The United Nations has launched an urgent appeal for nearly 38 million dollars to help 166-thousand people in the Pacific archipelago after the cyclone hit on March 13.
Editor. Pic: Luke Foley, left and Mike Baird by ABC
29.03.15 10:09 am
Labor’s Luke Foley squared off against popular Liberal Premier Mike Baird on Saturday in NSW. And the implications for Tony Abbott and his embattled government are ... ?
• Use the TT NEWS Dropdown Menu (top nav bar) for breaking news/comment on Saturday’s poll. And don’t forget to consult the venerable Dr Kevin Bonham, here ...
• ABC: NSW election 2015: Coalition wins NSW election with reduced majority Key points at 8.10pm AEDT: •Coalition on track for 52 seats to Labor’s 31. The target is 47. •ABC election analyst Antony Green: “The government is definitely back”. •Ministers claim result is mandate for electricity privatisation. •Labor’s Carmel Tebbutt: “This election was never about us being able to take government”.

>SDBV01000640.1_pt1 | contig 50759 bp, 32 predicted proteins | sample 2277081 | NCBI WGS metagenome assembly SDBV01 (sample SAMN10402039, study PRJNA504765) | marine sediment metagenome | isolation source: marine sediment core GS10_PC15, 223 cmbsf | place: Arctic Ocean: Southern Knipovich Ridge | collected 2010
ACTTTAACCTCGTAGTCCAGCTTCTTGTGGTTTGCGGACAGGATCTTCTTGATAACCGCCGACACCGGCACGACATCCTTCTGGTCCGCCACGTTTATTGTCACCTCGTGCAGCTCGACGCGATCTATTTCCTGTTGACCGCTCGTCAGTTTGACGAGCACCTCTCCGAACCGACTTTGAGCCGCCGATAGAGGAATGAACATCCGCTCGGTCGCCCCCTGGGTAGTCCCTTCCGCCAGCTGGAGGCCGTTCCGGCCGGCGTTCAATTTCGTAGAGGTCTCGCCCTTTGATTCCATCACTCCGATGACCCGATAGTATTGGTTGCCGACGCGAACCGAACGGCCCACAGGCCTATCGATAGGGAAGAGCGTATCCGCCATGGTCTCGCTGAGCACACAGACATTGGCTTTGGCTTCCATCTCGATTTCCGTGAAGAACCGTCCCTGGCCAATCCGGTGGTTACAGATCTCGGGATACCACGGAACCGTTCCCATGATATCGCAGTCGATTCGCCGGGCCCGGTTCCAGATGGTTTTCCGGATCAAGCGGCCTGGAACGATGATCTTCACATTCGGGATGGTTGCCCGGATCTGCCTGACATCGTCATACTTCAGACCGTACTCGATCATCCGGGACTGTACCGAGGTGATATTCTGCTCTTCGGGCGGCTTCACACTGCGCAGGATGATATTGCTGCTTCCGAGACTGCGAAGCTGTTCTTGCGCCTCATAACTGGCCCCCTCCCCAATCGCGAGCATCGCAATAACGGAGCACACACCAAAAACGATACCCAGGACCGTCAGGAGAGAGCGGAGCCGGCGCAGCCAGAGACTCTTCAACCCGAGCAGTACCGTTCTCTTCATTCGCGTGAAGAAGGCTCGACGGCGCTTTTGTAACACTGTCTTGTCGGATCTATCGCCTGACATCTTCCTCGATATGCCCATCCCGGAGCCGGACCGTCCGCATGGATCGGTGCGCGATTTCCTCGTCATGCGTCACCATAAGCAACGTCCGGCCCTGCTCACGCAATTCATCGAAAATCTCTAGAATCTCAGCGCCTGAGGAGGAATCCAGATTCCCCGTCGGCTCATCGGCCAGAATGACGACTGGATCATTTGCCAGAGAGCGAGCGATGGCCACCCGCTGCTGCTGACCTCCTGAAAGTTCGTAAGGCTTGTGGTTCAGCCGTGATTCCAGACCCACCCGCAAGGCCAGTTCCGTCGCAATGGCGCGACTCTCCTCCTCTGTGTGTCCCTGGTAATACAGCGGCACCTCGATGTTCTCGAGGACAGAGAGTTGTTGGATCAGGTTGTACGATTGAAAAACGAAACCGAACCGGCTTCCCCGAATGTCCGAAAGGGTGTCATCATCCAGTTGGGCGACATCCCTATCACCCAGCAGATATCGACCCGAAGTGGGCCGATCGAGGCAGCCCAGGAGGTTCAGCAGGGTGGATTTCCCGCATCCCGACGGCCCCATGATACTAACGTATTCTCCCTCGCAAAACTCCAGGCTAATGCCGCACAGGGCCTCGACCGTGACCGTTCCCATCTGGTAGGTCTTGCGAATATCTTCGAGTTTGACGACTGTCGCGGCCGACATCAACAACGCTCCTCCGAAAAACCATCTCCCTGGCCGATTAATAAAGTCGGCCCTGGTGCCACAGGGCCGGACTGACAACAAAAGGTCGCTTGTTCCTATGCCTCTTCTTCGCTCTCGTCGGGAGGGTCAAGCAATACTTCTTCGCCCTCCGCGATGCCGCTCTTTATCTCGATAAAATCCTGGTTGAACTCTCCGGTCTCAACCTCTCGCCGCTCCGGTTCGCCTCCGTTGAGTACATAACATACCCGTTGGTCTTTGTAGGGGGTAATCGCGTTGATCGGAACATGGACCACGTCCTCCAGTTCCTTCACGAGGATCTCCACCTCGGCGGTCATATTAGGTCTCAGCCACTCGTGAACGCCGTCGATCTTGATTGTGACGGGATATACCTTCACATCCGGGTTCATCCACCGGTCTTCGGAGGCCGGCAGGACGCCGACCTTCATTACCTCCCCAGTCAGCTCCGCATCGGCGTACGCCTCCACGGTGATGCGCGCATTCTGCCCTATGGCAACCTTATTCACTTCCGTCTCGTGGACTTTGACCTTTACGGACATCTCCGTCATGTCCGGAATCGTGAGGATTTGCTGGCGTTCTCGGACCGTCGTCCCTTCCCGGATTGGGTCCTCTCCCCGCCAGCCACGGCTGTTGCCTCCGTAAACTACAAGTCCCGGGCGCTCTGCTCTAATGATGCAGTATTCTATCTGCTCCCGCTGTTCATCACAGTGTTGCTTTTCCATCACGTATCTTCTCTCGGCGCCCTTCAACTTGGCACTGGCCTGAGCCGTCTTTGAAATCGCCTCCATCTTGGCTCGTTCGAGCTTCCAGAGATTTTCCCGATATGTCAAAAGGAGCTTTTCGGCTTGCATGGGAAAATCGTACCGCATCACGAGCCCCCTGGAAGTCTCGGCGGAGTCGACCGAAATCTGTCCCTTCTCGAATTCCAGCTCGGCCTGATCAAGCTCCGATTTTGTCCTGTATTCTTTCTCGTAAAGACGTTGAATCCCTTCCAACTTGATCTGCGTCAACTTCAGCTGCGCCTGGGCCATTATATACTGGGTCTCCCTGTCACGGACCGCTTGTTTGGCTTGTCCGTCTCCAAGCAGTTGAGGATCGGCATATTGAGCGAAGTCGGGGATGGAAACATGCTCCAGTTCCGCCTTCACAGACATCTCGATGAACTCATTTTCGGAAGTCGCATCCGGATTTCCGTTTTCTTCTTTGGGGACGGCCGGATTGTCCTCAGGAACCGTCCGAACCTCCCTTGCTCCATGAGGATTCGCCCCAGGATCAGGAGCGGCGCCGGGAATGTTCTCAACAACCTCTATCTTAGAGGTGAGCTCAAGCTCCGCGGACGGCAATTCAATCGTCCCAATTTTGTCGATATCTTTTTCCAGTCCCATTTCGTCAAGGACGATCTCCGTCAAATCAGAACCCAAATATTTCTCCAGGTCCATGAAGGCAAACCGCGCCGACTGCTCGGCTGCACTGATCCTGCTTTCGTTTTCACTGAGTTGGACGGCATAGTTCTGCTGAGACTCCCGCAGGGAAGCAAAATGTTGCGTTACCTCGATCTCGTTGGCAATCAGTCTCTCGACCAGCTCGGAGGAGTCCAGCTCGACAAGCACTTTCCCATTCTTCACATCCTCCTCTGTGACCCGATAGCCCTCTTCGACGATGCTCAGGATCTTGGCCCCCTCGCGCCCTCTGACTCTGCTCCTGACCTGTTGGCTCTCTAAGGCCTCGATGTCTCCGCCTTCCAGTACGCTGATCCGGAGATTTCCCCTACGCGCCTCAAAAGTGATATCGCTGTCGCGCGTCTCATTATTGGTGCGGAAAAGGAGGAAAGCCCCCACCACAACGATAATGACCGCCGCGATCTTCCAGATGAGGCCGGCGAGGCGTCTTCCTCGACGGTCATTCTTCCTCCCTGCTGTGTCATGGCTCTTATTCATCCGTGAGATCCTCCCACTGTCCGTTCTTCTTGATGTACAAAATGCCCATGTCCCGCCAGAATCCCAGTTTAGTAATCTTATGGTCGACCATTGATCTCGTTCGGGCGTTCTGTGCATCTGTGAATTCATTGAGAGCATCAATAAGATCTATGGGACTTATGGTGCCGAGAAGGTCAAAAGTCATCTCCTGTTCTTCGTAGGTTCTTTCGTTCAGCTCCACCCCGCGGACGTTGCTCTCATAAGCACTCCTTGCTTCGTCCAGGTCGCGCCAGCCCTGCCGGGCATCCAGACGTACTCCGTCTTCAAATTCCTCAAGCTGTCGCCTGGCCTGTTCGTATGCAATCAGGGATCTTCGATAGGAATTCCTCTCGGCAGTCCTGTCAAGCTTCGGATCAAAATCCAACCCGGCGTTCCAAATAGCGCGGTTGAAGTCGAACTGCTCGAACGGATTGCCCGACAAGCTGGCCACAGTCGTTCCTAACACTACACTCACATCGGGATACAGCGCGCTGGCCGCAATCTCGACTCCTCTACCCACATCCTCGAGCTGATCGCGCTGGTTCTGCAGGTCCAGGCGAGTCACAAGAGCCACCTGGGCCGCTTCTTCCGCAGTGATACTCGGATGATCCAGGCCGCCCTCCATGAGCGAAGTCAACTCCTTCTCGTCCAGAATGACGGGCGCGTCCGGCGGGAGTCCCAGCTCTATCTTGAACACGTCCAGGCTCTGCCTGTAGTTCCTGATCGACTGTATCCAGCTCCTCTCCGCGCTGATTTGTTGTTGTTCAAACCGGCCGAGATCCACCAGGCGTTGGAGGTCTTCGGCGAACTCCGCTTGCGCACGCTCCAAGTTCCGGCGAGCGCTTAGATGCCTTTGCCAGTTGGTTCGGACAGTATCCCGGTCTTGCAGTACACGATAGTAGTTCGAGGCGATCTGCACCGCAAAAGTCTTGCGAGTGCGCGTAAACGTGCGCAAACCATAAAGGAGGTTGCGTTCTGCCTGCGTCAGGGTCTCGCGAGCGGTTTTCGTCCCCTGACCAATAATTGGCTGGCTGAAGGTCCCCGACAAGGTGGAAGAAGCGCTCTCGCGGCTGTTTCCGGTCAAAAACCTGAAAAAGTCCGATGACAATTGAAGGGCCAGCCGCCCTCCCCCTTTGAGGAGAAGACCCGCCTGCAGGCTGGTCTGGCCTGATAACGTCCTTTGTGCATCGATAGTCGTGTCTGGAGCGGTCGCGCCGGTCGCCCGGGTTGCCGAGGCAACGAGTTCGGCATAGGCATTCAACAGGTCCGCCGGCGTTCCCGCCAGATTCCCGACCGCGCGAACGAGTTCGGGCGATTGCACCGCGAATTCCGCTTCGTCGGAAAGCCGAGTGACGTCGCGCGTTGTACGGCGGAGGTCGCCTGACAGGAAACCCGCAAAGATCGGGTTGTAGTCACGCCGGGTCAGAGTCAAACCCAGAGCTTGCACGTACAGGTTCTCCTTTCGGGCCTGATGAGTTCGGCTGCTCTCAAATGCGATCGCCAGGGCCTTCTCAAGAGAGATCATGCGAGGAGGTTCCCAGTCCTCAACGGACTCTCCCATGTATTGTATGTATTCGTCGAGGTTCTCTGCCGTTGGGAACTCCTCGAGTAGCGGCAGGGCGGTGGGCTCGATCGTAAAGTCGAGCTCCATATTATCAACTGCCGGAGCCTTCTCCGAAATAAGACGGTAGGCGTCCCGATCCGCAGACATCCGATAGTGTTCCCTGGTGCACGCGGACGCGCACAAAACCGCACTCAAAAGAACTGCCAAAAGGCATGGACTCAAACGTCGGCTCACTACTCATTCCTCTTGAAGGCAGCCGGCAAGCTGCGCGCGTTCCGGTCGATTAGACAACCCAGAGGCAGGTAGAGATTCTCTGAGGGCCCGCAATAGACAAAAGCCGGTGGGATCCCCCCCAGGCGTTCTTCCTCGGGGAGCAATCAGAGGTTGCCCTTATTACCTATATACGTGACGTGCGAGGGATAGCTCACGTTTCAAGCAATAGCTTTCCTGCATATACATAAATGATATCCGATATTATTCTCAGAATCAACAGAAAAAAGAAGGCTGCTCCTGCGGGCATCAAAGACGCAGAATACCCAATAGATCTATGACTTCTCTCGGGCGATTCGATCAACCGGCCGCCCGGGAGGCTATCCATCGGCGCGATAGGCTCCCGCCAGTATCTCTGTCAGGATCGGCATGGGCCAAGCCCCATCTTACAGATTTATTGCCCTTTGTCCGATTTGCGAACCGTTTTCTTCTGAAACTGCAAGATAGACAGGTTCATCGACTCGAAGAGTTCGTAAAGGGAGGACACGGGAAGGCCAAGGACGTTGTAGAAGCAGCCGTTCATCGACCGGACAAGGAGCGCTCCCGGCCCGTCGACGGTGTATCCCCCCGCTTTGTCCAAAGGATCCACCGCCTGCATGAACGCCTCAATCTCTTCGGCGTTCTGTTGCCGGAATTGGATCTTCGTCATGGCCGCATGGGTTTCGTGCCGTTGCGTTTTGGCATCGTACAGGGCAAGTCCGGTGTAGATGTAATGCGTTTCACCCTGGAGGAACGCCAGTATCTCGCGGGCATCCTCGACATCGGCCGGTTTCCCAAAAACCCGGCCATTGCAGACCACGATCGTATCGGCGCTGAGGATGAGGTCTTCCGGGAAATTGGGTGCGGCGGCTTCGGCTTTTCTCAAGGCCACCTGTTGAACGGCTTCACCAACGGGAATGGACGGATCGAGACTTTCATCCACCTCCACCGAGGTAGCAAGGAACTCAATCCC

Dr Michael Powell* Professor Susan Dodds. Pic: of Andrew Nikolic MP from the Libs' website Pub: Mar 26
27.03.15 5:00 am
• Nikolic Refuses to Debate Dr Powell
• The letter from Professor Susan Dodds and Dr Michael Powell
• The Guardian, The Observer: We cannot allow censorship and silencing of individuals Universities have a particular responsibility to resist this kind of bullying
• Wining Pom, in Comments: ...“He may have faced the Taliban, but he hasn’t the courage to face an unarmed civilian constituent.” Well, he did have a lot of armed soldiers and planes and tanks to help him. Maybe he would be open to debate if a team of government funded lawyers were there to back him up.